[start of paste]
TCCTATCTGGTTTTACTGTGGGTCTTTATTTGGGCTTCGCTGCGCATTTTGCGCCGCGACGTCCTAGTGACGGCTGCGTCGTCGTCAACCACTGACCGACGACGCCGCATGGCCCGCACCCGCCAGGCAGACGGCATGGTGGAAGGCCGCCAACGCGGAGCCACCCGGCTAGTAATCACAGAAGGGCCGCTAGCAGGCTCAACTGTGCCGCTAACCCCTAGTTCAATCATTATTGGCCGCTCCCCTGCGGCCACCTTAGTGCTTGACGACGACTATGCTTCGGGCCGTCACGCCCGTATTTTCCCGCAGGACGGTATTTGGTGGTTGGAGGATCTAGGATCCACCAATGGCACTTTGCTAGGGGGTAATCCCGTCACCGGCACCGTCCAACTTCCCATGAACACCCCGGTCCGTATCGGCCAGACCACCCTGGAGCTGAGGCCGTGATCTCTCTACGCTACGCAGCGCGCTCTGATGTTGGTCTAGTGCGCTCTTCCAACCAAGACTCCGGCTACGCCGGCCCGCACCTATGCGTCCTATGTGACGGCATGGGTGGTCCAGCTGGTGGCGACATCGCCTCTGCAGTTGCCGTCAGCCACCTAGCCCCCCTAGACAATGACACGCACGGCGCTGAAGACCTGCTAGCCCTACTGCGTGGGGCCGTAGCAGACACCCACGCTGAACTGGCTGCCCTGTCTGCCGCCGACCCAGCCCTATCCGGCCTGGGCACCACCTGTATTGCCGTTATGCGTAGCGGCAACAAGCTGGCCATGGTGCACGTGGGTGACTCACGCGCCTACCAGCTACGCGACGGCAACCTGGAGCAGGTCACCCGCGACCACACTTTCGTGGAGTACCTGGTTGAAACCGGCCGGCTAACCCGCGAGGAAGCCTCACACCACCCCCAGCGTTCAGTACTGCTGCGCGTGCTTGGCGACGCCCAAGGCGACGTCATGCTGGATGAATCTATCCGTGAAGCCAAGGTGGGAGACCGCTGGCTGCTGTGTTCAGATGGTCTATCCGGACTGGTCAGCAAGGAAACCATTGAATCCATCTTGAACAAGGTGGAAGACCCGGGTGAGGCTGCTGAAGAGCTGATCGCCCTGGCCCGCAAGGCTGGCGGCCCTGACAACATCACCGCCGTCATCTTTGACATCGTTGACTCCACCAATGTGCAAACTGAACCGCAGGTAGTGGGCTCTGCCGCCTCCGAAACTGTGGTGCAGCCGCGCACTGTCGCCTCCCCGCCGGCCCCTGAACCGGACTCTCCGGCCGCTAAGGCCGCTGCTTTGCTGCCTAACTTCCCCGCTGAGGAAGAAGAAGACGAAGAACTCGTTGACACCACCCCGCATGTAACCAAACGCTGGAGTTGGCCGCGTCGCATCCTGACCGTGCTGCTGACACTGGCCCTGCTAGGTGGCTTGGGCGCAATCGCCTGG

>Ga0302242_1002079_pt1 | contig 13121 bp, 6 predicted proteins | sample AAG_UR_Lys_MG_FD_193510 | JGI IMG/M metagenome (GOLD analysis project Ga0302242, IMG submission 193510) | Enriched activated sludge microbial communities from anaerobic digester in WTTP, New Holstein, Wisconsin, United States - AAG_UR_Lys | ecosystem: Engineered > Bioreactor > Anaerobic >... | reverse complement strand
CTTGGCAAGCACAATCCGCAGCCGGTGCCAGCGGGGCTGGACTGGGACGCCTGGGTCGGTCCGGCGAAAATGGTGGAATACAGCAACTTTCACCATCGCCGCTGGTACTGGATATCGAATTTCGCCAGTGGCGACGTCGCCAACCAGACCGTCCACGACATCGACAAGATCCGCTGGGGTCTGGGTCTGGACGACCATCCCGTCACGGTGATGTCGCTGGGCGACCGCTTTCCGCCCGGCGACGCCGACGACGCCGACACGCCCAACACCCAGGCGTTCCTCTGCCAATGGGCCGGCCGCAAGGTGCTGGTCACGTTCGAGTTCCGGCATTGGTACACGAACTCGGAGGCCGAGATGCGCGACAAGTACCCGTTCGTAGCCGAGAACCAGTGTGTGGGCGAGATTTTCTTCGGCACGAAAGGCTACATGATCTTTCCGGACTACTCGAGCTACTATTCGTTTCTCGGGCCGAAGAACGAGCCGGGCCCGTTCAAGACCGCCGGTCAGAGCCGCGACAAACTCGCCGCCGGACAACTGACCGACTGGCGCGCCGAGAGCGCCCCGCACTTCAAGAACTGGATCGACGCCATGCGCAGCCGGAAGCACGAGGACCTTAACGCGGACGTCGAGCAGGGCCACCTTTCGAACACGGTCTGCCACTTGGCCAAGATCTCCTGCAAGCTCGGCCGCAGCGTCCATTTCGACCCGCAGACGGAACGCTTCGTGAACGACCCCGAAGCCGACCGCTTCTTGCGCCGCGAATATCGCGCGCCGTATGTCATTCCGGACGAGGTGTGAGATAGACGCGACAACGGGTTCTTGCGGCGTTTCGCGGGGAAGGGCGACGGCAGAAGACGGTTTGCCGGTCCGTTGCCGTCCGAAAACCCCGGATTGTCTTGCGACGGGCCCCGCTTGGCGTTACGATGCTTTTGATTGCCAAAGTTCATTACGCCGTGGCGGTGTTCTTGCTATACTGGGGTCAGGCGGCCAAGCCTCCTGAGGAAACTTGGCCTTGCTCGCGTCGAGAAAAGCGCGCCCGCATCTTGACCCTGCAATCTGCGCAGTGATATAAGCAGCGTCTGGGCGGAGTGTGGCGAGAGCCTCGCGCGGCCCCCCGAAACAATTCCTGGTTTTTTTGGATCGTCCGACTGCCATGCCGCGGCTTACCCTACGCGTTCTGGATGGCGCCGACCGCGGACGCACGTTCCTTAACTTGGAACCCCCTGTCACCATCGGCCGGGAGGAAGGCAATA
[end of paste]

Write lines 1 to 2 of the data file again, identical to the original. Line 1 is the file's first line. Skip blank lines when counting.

TCCTATCTGGTTTTACTGTGGGTCTTTATTTGGGCTTCGCTGCGCATTTTGCGCCGCGACGTCCTAGTGACGGCTGCGTCGTCGTCAACCACTGACCGACGACGCCGCATGGCCCGCACCCGCCAGGCAGACGGCATGGTGGAAGGCCGCCAACGCGGAGCCACCCGGCTAGTAATCACAGAAGGGCCGCTAGCAGGCTCAACTGTGCCGCTAACCCCTAGTTCAATCATTATTGGCCGCTCCCCTGCGGCCACCTTAGTGCTTGACGACGACTATGCTTCGGGCCGTCACGCCCGTATTTTCCCGCAGGACGGTATTTGGTGGTTGGAGGATCTAGGATCCACCAATGGCACTTTGCTAGGGGGTAATCCCGTCACCGGCACCGTCCAACTTCCCATGAACACCCCGGTCCGTATCGGCCAGACCACCCTGGAGCTGAGGCCGTGATCTCTCTACGCTACGCAGCGCGCTCTGATGTTGGTCTAGTGCGCTCTTCCAACCAAGACTCCGGCTACGCCGGCCCGCACCTATGCGTCCTATGTGACGGCATGGGTGGTCCAGCTGGTGGCGACATCGCCTCTGCAGTTGCCGTCAGCCACCTAGCCCCCCTAGACAATGACACGCACGGCGCTGAAGACCTGCTAGCCCTACTGCGTGGGGCCGTAGCAGACACCCACGCTGAACTGGCTGCCCTGTCTGCCGCCGACCCAGCCCTATCCGGCCTGGGCACCACCTGTATTGCCGTTATGCGTAGCGGCAACAAGCTGGCCATGGTGCACGTGGGTGACTCACGCGCCTACCAGCTACGCGACGGCAACCTGGAGCAGGTCACCCGCGACCACACTTTCGTGGAGTACCTGGTTGAAACCGGCCGGCTAACCCGCGAGGAAGCCTCACACCACCCCCAGCGTTCAGTACTGCTGCGCGTGCTTGGCGACGCCCAAGGCGACGTCATGCTGGATGAATCTATCCGTGAAGCCAAGGTGGGAGACCGCTGGCTGCTGTGTTCAGATGGTCTATCCGGACTGGTCAGCAAGGAAACCATTGAATCCATCTTGAACAAGGTGGAAGACCCGGGTGAGGCTGCTGAAGAGCTGATCGCCCTGGCCCGCAAGGCTGGCGGCCCTGACAACATCACCGCCGTCATCTTTGACATCGTTGACTCCACCAATGTGCAAACTGAACCGCAGGTAGTGGGCTCTGCCGCCTCCGAAACTGTGGTGCAGCCGCGCACTGTCGCCTCCCCGCCGGCCCCTGAACCGGACTCTCCGGCCGCTAAGGCCGCTGCTTTGCTGCCTAACTTCCCCGCTGAGGAAGAAGAAGACGAAGAACTCGTTGACACCACCCCGCATGTAACCAAACGCTGGAGTTGGCCGCGTCGCATCCTGACCGTGCTGCTGACACTGGCCCTGCTAGGTGGCTTGGGCGCAATCGCCTGG

>Ga0302242_1002079_pt1 | contig 13121 bp, 6 predicted proteins | sample AAG_UR_Lys_MG_FD_193510 | JGI IMG/M metagenome (GOLD analysis project Ga0302242, IMG submission 193510) | Enriched activated sludge microbial communities from anaerobic digester in WTTP, New Holstein, Wisconsin, United States - AAG_UR_Lys | ecosystem: Engineered > Bioreactor > Anaerobic >... | reverse complement strand